Thursday, April 10, 2014

New Work: Stanislaus River

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Gouache on 140lb cold press wc paper
available
For one of the first times I can remember, I am stumped for a title. 

This one was finished earlier in the week. I had done a trial run of the idea and the results were anemic. That's what happens though when I am not focused on what I am doing and just churn something out to be done with it. To fix my mindset, I redid the shapes within each rock, focusing and shading with pencil some simple patterns with lights, mediums, and darks. When I began this version, I laid in the darkest areas first. I guess this is contrary to how watercolors work but because I was painting each discrete area individually, it really didn't matter. What I am discovering (it didn't take long at all) is that watercolors (and gouache) have a quickly achieved additive effect when layering colors. The gouache can be used transparently too for the most part though that is not its intended use of course. They are both such diverse mediums. I love watching the paint settle into it's place and seeing how the granulation occurs and what happens when you add color or water or both to a drying puddle of paint. In the pic above you can see where I had some "backflows" in the green area in the background. I don't mind that a bit and think it adds to the texture of the piece. I also learned about layering when I added the water colors. Rather than just painting the water shape I painted some of it over the bottom of the rocks. That seemed to add to things and I like the effect. Overall I am really pleased with this piece. This way of working is so exciting to me. I will say that the contour drawing is the basis for this piece (and others I have done like it). I made the initial mistake of transferring all of the interior lines of those rocks to my blank paper. That was one of the areas that threw me off initially. When I restarted the piece, I left the insides of the rock blank and added the colors freehand, so to speak. That was much better for me.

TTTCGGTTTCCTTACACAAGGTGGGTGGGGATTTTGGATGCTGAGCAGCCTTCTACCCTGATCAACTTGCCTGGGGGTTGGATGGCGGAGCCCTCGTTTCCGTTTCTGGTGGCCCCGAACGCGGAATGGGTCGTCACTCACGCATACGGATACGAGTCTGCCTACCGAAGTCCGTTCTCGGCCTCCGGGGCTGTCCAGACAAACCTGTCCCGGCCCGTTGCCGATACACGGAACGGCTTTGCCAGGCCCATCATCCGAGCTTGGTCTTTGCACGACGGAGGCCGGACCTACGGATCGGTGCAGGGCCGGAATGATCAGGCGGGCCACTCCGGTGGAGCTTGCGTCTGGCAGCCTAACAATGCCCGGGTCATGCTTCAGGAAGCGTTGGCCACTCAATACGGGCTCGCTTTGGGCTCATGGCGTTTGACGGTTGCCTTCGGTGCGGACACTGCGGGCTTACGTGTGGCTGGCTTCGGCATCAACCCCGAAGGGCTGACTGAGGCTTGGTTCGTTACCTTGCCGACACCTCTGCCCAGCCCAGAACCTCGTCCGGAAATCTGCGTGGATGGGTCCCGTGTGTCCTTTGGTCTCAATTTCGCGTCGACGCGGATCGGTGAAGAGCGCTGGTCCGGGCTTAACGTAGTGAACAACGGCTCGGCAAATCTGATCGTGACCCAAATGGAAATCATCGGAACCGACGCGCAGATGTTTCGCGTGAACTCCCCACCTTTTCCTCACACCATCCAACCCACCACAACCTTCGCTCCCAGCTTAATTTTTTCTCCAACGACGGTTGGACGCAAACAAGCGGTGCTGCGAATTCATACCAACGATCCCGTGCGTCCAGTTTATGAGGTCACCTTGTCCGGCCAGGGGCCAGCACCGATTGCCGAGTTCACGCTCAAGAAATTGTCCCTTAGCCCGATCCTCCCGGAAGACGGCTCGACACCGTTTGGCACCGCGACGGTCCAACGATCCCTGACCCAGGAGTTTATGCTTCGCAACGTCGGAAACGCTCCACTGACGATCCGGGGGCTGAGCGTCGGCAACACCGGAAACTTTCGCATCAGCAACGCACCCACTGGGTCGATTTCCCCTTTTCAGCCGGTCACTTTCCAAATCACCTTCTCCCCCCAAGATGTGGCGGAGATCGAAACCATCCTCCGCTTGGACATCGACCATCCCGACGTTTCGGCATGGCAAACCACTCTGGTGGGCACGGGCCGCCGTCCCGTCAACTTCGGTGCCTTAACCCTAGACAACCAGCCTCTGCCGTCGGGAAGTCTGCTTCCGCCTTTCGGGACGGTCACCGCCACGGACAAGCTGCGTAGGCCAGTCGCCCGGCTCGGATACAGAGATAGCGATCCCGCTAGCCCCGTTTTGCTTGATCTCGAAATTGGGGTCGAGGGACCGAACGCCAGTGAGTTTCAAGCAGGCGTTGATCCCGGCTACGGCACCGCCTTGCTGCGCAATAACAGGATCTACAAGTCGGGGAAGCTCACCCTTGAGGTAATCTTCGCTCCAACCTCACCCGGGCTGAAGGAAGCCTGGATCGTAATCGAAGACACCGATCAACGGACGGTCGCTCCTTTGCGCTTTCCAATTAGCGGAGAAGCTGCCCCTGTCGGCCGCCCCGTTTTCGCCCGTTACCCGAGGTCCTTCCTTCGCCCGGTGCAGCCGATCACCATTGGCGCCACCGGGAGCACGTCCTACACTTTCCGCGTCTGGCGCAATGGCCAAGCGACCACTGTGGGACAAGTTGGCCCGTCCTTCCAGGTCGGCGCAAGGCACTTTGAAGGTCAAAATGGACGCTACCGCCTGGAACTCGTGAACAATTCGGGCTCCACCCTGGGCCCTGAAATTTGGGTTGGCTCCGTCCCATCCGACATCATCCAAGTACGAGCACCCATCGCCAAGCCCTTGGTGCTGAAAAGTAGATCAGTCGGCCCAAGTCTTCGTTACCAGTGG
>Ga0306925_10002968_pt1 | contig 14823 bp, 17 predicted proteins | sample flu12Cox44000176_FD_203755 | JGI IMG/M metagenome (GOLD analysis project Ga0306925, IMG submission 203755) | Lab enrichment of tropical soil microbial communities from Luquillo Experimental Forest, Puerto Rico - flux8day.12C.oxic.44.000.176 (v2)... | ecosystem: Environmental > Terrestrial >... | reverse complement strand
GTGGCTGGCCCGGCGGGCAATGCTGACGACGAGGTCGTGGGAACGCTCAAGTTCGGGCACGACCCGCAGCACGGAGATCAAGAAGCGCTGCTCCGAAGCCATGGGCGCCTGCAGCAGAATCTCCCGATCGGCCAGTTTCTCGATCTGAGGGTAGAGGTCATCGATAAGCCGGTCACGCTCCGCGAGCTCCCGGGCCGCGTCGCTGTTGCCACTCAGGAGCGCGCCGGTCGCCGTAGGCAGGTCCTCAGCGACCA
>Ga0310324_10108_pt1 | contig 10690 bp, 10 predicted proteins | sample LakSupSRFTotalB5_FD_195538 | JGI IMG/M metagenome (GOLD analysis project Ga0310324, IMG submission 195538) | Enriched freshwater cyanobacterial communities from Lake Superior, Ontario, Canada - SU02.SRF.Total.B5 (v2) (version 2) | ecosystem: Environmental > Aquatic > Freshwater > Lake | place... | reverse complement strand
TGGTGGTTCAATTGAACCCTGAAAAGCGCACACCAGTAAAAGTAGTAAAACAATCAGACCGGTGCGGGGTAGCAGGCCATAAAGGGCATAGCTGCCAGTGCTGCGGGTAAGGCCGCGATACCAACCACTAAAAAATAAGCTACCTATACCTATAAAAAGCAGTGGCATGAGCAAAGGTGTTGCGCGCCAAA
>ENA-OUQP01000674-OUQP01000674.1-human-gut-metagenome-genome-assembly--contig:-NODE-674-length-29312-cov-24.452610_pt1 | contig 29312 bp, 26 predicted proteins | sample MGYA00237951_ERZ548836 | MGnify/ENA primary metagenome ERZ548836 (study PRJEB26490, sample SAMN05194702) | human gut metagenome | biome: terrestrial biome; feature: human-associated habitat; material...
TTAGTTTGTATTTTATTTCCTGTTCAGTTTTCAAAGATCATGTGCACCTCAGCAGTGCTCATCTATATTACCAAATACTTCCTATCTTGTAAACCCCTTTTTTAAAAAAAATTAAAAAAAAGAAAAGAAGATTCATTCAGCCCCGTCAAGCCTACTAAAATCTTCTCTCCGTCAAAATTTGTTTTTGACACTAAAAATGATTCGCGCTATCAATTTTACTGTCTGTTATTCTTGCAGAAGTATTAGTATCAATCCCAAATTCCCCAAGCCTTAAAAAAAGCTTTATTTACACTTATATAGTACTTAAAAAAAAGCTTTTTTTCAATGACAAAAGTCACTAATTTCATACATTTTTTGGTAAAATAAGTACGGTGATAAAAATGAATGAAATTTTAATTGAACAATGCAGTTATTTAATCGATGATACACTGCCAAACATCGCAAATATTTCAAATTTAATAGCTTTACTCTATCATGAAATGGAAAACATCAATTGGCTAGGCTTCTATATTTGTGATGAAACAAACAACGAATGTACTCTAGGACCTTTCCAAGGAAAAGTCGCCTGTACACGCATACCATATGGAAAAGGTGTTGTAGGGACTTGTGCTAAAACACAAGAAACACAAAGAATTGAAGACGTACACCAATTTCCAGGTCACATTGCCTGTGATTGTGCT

OK, I have some errands to run today. Tomorrow I am back in the studio. I have started an acrylic painting of two women in a field. This is one of my favorite LOC images to date and is a larger piece-20" x 20". It's good to work with acrylic again.

Hope everyone has had a creative week so far. Thanks for reading and commenting.